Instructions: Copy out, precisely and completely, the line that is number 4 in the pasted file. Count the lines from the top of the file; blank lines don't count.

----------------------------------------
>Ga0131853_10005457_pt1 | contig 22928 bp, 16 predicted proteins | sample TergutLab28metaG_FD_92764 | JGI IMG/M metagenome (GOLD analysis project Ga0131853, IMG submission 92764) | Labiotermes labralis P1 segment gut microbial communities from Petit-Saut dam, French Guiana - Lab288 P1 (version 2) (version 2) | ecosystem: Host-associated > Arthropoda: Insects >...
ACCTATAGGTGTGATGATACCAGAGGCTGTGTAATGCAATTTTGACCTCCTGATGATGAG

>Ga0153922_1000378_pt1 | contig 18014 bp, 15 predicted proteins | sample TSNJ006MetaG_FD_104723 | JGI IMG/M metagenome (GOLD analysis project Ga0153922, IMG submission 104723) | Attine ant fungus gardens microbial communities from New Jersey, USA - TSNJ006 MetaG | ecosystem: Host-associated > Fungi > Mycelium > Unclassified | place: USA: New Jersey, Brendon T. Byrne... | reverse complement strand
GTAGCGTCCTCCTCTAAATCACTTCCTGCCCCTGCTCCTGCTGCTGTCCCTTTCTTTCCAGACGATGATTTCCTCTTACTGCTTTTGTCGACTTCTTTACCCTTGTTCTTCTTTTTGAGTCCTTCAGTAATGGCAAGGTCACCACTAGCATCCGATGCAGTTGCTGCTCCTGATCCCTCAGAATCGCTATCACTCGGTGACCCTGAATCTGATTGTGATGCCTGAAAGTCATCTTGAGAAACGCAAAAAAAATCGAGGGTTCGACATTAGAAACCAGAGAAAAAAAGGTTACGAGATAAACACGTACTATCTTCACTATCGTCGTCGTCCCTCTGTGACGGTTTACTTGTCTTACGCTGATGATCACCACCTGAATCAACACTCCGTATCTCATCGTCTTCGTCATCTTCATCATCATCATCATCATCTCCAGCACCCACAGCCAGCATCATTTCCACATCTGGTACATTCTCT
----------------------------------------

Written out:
GTAGCGTCCTCCTCTAAATCACTTCCTGCCCCTGCTCCTGCTGCTGTCCCTTTCTTTCCAGACGATGATTTCCTCTTACTGCTTTTGTCGACTTCTTTACCCTTGTTCTTCTTTTTGAGTCCTTCAGTAATGGCAAGGTCACCACTAGCATCCGATGCAGTTGCTGCTCCTGATCCCTCAGAATCGCTATCACTCGGTGACCCTGAATCTGATTGTGATGCCTGAAAGTCATCTTGAGAAACGCAAAAAAAATCGAGGGTTCGACATTAGAAACCAGAGAAAAAAAGGTTACGAGATAAACACGTACTATCTTCACTATCGTCGTCGTCCCTCTGTGACGGTTTACTTGTCTTACGCTGATGATCACCACCTGAATCAACACTCCGTATCTCATCGTCTTCGTCATCTTCATCATCATCATCATCATCTCCAGCACCCACAGCCAGCATCATTTCCACATCTGGTACATTCTCT